Posts Tagged ‘biodynamic’

My third and final day in the Willamette Valley brought me back to the Dundee Hills, for what turned out to be one of the most interesting and personable events at Oregon Pinot Camp.

Far from being a competition or wine scoring “taste off” as the name might imply, “East Side vs. West Side” was a fantastic opportunity to really understand and taste the differences between to different terroirs within the same AVA or mesoclimate.

Winderlea: In the heart of the Dundee Hills AVA

The plan was for our group to convene at Winderlea Wine Co. before heading up the hill to our first vineyard stop. I was 20 minutes late..and got a ride up in the vineyard truck. Authentic! Our expert hosts for this in depth tour and tasting included:


Representing the East Side:

 Winderlea Wine Co:  owners Bill Sweat and Donna Morris;  Robert Brittan winemaker  

 Erath:  winemaker Gary Horner    

 Representing the West Side:

 Stoller Vineyards:   winemaker   Melissa Burr  

Gary Horner of Erath..breakin' it down

First on the agenda, our group of 10 or so were treated to the different soil profile of the Dundee Hills AVA. Gary explained that east side of the region contains high degree of volcanic basalt, the reddish lava-based soils known as Jory soils. This soil type is moderately fertile, drains fairly well, and exhibits light to moderate erosion levels.

 It is this eastern side of the where another legend of the Oregon wine industry first set down roots.  In 1972 Dick Erath of his eponymous winery produced the first commercial wine from the eastern side of these Dundee Hills. A whopping 216 cases!

In contrast, the western side of the Dundee Hills is comprised of a different soil makeup. Gary explained that further west, the sedimentary Willakenzie soil series covers the slopes of the Dundee Hills. More specifically, rather than decomposed volcanic basalt produced from igneous rock, Willakenzie soil is derived from sandstone, siltstone and tuffaceous materials. Great you might be saying, but really…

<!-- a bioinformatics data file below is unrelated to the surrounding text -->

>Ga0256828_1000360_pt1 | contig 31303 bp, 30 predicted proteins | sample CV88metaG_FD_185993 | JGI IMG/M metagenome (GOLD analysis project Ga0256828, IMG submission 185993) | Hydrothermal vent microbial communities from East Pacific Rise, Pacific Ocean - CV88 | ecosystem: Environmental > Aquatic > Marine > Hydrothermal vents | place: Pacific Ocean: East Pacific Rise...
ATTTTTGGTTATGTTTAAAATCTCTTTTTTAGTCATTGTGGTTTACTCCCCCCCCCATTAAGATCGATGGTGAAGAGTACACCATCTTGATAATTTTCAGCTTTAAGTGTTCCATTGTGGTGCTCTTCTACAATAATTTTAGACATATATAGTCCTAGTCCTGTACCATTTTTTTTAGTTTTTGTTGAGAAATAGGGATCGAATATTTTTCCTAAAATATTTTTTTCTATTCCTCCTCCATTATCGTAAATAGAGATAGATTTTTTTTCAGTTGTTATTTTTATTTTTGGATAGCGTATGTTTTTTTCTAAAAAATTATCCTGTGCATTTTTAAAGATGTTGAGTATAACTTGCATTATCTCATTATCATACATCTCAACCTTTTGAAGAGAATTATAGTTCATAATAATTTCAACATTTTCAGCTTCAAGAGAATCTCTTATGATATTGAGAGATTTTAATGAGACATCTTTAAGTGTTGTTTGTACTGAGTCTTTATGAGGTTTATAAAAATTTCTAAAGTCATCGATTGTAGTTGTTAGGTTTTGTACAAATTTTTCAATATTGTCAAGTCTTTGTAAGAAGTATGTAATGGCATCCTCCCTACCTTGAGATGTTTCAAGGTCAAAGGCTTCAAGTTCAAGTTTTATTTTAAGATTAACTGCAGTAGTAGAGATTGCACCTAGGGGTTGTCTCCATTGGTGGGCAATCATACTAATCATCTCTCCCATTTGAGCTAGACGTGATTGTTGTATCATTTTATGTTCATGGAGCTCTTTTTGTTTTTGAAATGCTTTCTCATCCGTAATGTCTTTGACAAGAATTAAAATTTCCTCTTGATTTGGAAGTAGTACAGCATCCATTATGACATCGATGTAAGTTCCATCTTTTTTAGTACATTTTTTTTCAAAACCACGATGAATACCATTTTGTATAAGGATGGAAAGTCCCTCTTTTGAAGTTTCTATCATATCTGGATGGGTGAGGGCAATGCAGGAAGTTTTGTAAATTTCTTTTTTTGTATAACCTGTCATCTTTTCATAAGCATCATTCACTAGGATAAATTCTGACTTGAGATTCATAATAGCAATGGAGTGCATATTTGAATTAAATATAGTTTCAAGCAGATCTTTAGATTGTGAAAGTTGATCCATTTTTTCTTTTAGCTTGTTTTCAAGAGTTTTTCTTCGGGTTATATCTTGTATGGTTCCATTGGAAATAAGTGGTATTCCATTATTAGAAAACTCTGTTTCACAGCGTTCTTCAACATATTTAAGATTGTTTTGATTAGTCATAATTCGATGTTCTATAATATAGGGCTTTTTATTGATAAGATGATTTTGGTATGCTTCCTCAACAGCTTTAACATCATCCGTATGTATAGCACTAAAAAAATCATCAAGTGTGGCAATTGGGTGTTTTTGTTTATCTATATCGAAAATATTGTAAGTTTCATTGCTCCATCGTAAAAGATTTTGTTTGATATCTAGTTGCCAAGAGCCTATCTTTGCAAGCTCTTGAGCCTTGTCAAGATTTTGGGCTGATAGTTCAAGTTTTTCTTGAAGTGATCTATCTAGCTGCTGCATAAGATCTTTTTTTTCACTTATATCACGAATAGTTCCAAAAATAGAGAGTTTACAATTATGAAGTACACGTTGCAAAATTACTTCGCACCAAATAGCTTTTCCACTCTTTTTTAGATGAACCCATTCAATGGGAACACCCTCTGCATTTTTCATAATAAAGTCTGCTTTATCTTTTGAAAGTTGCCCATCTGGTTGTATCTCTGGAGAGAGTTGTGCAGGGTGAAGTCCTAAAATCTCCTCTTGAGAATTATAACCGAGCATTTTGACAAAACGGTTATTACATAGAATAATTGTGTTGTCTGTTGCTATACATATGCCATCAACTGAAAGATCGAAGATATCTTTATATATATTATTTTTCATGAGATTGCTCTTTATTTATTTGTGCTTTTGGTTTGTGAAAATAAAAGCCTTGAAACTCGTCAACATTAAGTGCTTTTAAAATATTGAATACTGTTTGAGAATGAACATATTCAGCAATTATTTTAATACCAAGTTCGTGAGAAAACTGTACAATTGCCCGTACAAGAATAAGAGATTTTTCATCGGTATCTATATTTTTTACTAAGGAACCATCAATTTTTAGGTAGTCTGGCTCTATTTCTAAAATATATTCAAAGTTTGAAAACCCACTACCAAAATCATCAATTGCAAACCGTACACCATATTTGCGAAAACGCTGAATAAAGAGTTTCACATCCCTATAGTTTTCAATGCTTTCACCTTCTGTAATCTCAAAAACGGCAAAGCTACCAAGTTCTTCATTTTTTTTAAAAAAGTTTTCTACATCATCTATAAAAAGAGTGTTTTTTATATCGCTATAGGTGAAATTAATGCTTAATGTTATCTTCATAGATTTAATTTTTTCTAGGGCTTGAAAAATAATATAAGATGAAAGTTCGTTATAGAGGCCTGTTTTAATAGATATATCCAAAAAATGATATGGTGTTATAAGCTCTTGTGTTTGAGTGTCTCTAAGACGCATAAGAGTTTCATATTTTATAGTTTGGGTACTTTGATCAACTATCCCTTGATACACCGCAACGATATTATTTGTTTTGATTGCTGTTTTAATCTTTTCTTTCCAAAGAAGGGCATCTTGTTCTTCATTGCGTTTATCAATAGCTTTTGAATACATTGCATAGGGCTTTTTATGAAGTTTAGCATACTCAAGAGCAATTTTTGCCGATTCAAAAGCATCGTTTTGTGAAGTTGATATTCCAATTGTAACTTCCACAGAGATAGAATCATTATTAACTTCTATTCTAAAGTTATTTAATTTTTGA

How does all of this soil stuff translate to how a wine tastes?

We’ll find out later at our East Side vs. West Side comparative tasting!


Bill Sweat and Robert Brittan in the Winderlea Vineyards

After our soil tutorial, our group headed back to Winderlea Wine Co. , where we met co-owner Bill Sweat and winemaker Robert Brittan for a tour through the vines. Winderlea is the realization of a shared passion and dream between Bill Sweat and Donna Morris.

Originally from Boston MA, Bill and Donna move to Oregon in 2006, purchased the famous Goldschmidt Vineyard, and renamed their new venture “Winderlea”. This name was inspired after a Vermont  farm founded years ago by a Jewish/German family, for which “Winderlea” meant “a valley protected from the wind”.

a gopher's eye view of the vines

Winderlea Vineyard was originally planted in 1974 by owners John and Sally Bauers, and represents several blocks of the oldest own-rooted Pinot noir vines in the Willamette Valley. Bill explained that some of these old vines may eventually succumb to phylloxera.

 In 1998 ex-Oregon Governor Neil Goldschmidt purchased the vineyard and re-grafted existing parcels of chardonnay, gamay and cabernet sauvignon with pinot noir. David Adelsheim of Adelsheim Vineyards (link) was hired to manage the re-plantings.